In Windows Explorer (and other file managers) if you drag a file onto a script/executable, then it runs the script/executable with that file as the first argument.

Is it possible to get a similar behaviour in Nautilus? (Would I have to use .desktop files / launchers?)

How about other linux file managers?


You need a .desktop file with EXEC= entry.

See related feature request on launchpad and bugzilla.

  • Thanks for that. I googled extensively on this, and somehow missed these (really old!) feature requests. Of course, for a .desktop file you can't use relative paths, but at least I can now drag-and-drop to execute my python script. – Simon Jul 13 '11 at 0:26
  • @Simon: you're welcome! :) – Vanni Totaro Jul 13 '11 at 14:13
  • I have the same problem, but I can't figure out your answer. Could you give more details (say, a sample .desktop name, where to store it, what name shall it have). Or give a link on relevant pages ? (the links given didn't help me). – kebs Dec 22 '13 at 21:42
  • @kebs my answer was from 2011 (i just edited it to remove a dead link pointing to Ubuntu Brainstorm that is no more). I just tried the .desktop solution again under Ubuntu 13.10 and it seems to not work anymore, maybe because the handling of drop-a-file-over-another-file has been removed from Nautilus. Not a big surprise, because of the major changes to Nautilus in Gnome 3.x ( see en.wikipedia.org/wiki/Nautilus_(file_manager)#History ) – Vanni Totaro Dec 23 '13 at 22:52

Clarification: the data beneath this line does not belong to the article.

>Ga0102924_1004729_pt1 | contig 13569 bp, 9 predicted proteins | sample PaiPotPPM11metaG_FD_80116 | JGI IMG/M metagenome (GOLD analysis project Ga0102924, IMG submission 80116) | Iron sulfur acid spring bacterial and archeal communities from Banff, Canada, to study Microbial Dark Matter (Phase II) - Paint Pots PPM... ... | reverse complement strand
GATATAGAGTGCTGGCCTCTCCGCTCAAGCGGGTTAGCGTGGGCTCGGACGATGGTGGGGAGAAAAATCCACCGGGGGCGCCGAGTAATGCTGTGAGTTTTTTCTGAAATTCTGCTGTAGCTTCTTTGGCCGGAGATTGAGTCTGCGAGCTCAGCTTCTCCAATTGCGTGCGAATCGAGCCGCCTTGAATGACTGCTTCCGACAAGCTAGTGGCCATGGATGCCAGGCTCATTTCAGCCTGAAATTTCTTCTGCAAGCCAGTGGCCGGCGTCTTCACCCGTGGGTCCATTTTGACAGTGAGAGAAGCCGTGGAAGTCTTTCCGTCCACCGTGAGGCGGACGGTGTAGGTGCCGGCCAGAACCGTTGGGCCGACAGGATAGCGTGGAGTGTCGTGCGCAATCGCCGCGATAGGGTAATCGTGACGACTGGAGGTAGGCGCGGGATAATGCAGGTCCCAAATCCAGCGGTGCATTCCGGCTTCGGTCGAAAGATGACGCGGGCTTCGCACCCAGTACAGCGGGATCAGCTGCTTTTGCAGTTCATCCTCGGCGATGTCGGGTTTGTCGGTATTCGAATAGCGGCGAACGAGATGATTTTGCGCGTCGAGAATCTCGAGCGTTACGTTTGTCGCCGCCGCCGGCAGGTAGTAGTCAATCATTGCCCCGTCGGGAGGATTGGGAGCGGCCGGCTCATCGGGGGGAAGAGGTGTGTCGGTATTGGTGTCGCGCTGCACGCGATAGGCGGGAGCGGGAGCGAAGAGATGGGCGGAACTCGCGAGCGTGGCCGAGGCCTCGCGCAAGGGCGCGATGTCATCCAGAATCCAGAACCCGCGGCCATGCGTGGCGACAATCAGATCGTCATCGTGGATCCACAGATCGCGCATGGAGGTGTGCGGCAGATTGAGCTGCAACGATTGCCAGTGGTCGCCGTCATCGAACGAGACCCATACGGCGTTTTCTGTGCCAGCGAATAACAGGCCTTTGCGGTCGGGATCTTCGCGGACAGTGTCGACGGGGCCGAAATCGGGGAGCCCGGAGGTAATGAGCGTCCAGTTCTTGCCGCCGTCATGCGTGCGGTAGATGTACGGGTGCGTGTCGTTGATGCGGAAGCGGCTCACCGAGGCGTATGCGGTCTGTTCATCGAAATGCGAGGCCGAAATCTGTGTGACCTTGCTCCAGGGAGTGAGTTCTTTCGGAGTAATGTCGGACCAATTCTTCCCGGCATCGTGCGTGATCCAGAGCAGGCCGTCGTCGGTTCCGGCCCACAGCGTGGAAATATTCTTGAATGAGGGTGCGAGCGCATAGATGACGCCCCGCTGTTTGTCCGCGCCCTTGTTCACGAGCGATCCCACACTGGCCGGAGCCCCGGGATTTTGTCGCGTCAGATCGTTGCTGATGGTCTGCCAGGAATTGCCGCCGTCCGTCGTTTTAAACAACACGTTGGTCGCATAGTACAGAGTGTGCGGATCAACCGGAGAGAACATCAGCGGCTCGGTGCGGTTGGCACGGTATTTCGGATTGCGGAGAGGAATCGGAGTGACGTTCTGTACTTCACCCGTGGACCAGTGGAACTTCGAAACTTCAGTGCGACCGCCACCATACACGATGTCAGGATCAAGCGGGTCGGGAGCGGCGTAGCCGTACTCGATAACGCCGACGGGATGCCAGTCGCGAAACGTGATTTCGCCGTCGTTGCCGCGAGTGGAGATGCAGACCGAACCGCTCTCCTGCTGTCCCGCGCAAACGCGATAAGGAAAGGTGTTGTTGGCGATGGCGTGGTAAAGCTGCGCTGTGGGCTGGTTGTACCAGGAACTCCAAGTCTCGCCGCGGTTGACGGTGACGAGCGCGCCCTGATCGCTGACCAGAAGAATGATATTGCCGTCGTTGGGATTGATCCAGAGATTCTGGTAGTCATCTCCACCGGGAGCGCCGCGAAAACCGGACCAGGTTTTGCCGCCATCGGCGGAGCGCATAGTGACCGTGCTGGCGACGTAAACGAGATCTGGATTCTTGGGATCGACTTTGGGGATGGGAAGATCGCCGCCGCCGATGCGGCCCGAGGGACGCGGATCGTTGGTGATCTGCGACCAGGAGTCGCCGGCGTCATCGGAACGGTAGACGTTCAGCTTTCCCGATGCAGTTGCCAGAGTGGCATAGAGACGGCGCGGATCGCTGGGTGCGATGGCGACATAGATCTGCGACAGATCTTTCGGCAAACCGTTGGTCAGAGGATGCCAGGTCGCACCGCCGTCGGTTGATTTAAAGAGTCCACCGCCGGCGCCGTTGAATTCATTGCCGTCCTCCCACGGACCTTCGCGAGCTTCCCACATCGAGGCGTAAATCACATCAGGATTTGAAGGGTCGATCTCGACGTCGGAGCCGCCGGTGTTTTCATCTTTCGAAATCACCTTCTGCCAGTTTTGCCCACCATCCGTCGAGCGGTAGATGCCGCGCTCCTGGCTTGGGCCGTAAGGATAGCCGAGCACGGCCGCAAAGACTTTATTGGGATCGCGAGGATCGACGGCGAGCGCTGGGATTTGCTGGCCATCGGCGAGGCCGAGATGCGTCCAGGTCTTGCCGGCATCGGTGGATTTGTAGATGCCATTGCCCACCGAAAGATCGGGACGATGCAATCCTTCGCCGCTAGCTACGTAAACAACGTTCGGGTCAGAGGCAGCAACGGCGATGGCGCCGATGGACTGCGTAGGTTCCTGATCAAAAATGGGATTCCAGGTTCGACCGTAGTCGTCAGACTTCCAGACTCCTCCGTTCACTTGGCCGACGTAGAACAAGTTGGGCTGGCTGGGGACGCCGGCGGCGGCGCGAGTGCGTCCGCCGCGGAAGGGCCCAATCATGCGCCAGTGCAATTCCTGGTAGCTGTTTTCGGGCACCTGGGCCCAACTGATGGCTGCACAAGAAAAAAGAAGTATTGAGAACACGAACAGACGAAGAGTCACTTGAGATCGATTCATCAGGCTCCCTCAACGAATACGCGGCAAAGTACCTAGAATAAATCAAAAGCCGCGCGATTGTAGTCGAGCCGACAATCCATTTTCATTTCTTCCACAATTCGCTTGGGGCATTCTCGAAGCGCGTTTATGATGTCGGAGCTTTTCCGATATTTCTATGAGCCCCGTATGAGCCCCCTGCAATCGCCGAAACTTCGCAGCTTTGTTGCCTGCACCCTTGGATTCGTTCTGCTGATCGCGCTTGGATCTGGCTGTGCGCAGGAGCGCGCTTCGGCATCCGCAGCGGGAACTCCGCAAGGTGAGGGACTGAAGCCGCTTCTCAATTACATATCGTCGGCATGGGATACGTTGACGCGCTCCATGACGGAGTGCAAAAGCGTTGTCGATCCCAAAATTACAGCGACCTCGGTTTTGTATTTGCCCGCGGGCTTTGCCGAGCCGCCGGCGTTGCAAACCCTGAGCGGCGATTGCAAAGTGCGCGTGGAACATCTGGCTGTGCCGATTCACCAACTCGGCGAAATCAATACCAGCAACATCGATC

• Thanks anyway, I'm running 12.04 for the LTS advantage, but this doesn't help. I'll probably post a question about this. Already 4 years as a happy linux user, but this is a major feature I miss from those Windows days... I find this so convenient, I can't figure out why it is so complicated to implement on gnome desktop. – kebs Dec 24 '13 at 16:28

As of now with Ubuntu 14.04, the method of creating a .desktop file works again. For example:

[Desktop Entry]
Exec=/bin/bash -c "IFS=$'\n'; args=(`( for f in %U; do echo $f; done ) | sort`); dir=(`dirname $args`); convert ${args[@]} $dir/convert.pdf "

Putting this code in a file "all2pdf.desktop" and making this file executable by

chmod u+x all2pdf.desktop

allows to drag some files on the icon named "all2pdf" and converting them into one single PDF file using "convert".

The example command is lengthy, but is also contains a remedy for the list of files always being in reverse order (regardless of the selection order of the files that are dragged).

I have just used the above method (i.e. the file) to create a number of PDF files with few pages each from a bigger set of single pictures that I created using "Scan Tailor". It worked just fine and because comments on the above answer do imply that creating a .desktop file might not work anymore I would like to share the above example.

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